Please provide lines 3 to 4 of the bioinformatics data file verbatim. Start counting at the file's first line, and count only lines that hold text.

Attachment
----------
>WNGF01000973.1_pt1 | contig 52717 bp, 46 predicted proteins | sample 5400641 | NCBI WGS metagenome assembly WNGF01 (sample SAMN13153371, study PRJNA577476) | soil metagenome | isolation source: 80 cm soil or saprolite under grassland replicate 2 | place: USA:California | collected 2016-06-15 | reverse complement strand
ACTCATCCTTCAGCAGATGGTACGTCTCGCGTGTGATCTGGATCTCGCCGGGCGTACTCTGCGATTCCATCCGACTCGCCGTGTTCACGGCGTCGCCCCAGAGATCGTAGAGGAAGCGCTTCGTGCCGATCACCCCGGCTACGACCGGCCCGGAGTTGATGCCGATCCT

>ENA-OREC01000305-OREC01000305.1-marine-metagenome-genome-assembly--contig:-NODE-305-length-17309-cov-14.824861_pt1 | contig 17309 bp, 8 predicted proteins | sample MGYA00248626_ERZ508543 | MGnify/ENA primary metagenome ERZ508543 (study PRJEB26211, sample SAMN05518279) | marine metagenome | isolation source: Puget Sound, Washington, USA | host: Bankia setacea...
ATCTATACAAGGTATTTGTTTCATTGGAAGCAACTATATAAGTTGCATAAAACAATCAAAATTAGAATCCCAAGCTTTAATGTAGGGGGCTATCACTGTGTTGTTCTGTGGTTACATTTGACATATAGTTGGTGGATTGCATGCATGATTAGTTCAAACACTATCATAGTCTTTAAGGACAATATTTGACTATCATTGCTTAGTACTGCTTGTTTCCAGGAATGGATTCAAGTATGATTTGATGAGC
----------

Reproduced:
>ENA-OREC01000305-OREC01000305.1-marine-metagenome-genome-assembly--contig:-NODE-305-length-17309-cov-14.824861_pt1 | contig 17309 bp, 8 predicted proteins | sample MGYA00248626_ERZ508543 | MGnify/ENA primary metagenome ERZ508543 (study PRJEB26211, sample SAMN05518279) | marine metagenome | isolation source: Puget Sound, Washington, USA | host: Bankia setacea...
ATCTATACAAGGTATTTGTTTCATTGGAAGCAACTATATAAGTTGCATAAAACAATCAAAATTAGAATCCCAAGCTTTAATGTAGGGGGCTATCACTGTGTTGTTCTGTGGTTACATTTGACATATAGTTGGTGGATTGCATGCATGATTAGTTCAAACACTATCATAGTCTTTAAGGACAATATTTGACTATCATTGCTTAGTACTGCTTGTTTCCAGGAATGGATTCAAGTATGATTTGATGAGC